Procedures—Medical records were reviewed; radiographs obtained before, immediately after, and during the last available follow-up examination for VPT were evaluated. Treatment was categorized as successful (with radiographic evidence of continued secondary dentin production, continued root formation in immature teeth, and absence of clinical and radiographic signs of apical periodontitis and internal or external inflammatory root resorption), having no evidence of failure (with signs for success fulfilled except the width of the apical periodontal ligament space, which could be wider than but no more than double the width of the periodontal ligament space in other areas), or failed (with radiographic evidence of pulp necrosis, apical periodontitis, or inflammatory root resorption). Associations between diagnostic or treatment-related variables and outcome were assessed with multinomial logistic regression.

Results—Overall, treatment was classified as successful for 162 of 190 (85%) teeth, including 23 (12%) teeth with no evidence of failure, and as having failed for 28 (15%) teeth. The overall success rate was 137 of 149 (92%) for teeth treated with mineral trioxide aggregate alone and 21 of 36 (58%) for teeth treated with Ca(OH)2 alone. Use of Ca(OH)2 and deep penetration of dressing material into the vital pulp were each significantly associated with increased odds of treatment failure.

Conclusions and Clinical Relevance—Results indicated that VPT with mineral trioxide aggregate was an effective option for use in crown reduction to treat malocclusion and for treatment of recent crown fractures in immature or mature permanent teeth.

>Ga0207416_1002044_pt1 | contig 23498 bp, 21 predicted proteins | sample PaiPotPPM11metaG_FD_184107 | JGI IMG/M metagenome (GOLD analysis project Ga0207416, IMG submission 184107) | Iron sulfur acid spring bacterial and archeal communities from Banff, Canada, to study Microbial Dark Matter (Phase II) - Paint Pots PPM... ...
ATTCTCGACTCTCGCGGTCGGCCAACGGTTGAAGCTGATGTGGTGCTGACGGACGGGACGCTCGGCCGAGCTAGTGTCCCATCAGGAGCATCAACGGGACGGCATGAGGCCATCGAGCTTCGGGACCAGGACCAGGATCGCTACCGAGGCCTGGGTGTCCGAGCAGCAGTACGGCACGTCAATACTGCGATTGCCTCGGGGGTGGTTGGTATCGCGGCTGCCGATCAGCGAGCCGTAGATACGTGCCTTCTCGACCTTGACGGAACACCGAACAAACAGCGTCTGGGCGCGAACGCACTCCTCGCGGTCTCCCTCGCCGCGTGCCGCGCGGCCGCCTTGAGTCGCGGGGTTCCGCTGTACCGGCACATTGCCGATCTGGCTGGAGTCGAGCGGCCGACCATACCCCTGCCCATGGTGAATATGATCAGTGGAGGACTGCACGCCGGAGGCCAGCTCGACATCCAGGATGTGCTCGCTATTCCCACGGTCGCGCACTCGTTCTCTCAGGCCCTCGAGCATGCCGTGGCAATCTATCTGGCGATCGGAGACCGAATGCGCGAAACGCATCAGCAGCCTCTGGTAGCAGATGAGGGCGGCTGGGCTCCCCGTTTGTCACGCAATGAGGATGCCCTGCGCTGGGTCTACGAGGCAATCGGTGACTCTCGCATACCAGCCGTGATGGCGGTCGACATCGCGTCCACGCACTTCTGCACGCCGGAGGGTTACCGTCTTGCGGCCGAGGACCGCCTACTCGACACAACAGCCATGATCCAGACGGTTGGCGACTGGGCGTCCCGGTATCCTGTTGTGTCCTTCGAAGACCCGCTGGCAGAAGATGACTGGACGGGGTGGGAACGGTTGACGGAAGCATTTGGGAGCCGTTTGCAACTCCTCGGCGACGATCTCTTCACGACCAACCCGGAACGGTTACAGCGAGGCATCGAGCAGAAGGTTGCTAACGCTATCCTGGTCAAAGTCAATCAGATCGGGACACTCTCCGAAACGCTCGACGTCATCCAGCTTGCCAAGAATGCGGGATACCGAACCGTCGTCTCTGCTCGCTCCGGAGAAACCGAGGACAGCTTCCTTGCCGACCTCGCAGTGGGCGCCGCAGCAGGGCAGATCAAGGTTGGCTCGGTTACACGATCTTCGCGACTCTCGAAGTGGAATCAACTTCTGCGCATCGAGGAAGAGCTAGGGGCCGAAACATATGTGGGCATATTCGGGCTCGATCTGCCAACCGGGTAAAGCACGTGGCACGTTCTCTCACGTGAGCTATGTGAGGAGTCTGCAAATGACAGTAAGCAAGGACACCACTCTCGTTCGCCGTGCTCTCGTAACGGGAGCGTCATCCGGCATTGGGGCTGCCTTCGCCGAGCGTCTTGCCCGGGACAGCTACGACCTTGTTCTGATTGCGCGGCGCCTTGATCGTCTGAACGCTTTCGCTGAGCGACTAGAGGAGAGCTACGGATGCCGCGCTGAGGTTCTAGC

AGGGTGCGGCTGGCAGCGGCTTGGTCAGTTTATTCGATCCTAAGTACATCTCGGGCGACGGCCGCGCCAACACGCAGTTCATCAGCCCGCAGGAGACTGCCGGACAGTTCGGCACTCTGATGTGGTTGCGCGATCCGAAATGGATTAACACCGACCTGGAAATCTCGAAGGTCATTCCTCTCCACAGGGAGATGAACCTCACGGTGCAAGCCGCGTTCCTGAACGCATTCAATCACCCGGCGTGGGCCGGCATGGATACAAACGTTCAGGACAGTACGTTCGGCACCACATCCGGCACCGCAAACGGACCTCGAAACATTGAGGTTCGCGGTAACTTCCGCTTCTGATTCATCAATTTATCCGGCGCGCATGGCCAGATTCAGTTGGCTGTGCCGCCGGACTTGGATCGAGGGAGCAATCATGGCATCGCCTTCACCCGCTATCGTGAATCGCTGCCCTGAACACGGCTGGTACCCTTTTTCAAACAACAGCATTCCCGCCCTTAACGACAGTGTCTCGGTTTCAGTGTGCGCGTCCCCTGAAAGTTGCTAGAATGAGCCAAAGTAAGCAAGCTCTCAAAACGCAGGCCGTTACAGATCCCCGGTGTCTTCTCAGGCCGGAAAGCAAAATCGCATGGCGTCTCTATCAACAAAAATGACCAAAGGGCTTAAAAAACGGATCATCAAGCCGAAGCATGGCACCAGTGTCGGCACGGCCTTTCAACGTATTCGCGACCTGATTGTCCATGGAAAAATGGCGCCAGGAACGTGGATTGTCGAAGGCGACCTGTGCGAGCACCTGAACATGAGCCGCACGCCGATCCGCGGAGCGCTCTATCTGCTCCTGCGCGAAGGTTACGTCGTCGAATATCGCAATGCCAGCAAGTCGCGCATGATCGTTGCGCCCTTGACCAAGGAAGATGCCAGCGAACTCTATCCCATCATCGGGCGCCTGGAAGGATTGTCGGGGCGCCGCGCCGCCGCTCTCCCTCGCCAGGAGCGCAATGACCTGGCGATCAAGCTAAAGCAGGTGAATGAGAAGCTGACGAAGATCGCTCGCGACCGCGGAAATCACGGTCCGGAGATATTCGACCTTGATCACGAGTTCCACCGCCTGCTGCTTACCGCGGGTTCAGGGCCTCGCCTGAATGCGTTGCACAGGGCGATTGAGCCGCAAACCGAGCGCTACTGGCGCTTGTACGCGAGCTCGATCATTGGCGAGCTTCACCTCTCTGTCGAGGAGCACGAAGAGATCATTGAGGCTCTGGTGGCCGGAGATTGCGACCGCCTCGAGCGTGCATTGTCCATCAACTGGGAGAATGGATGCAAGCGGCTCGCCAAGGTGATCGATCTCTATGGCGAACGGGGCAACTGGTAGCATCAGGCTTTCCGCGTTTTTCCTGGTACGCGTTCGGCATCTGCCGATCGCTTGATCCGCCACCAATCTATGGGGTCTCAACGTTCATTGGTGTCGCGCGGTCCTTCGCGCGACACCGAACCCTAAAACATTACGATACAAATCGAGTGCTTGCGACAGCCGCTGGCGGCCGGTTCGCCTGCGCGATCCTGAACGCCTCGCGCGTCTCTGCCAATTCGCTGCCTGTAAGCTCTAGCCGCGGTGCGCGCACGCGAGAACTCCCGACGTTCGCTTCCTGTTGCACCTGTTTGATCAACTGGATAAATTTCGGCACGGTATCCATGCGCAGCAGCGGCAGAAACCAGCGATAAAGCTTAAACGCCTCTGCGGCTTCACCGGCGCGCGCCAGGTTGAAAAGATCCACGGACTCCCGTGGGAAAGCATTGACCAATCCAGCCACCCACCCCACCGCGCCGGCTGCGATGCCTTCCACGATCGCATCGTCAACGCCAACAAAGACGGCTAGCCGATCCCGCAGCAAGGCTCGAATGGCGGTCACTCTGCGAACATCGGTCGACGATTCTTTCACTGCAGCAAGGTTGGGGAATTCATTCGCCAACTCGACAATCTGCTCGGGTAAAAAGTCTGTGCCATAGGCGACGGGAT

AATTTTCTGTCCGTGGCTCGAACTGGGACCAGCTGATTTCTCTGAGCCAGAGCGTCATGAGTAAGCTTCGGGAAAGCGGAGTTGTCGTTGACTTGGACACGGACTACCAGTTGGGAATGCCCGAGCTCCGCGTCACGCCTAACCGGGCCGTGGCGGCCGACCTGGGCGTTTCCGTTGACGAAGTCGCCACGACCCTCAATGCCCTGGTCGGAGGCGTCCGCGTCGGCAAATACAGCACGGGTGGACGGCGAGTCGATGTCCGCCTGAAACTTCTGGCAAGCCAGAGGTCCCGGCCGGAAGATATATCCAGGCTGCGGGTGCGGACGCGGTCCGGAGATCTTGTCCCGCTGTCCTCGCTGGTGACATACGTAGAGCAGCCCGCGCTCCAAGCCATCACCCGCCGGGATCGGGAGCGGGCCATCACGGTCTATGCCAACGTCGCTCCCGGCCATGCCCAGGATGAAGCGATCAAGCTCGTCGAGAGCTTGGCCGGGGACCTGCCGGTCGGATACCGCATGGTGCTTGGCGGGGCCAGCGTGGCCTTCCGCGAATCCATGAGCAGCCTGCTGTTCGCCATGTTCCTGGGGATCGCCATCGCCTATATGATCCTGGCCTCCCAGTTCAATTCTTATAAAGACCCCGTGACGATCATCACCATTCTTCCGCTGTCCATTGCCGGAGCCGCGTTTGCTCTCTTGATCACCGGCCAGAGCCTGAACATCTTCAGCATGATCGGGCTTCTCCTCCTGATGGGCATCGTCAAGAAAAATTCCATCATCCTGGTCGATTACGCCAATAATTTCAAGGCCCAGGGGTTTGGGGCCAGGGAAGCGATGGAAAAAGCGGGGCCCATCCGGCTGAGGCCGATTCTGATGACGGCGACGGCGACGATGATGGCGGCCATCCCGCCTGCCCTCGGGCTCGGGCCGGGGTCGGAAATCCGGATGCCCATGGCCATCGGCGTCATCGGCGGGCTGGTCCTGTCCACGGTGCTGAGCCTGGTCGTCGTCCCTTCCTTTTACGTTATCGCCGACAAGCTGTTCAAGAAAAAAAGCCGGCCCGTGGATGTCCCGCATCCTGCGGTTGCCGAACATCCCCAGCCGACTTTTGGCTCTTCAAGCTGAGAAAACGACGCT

In VPT (also known as partial coronal pulpectomy or pulpotomy) of a tooth, part of an exposed vital pulp is removed and the vitality and function of the remaining pulp are preserved,1 typically by covering the remaining pulp with protective dressing material. In dogs, indications for VPT include crown-height reduction to eliminate interference with other teeth or soft tissues owing to malocclusions, recent CCF (ie, fracture of the crown with pulp exposure) of immature or mature permanent teeth, pulp exposure during restorative preparation for an UCF (ie, fracture of the crown without pulp exposure), enamel hypoplasia, or debridement of a deep carious lesion.2,3

The material traditionally used to cover the exposed pulp has been Ca(OH)2.4 In early 2000, MTA, an alternative material, became available for use in VPT. Compared with Ca(OH)2, MTA has superior biocompatibility, less cytotoxicity, improved induction for dentin deposition, and greater long-term sealing in human studies.5–9

Failure of VPT has been shown to lead to endodontic disease through chronic inflammation and pulp necrosis.4 Long-term radiographic follow-up to evaluate the continuation of root formation and assess for signs of apical periodontitis is essential.1,10

To the best of our knowledge, peer-reviewed clinical veterinary studies evaluating the success rate of VPT with MTA as treatment for dental problems in dogs are lacking. The purpose of the study reported here was to retrospectively determine the clinical success rate of VPT in dogs with malocclusion or recent tooth fracture and to evaluate associations between various signalment-related, diagnostic, and treatment-related factors, including the use of Ca(OH)2 versus MTA, and outcome.

Materials and Methods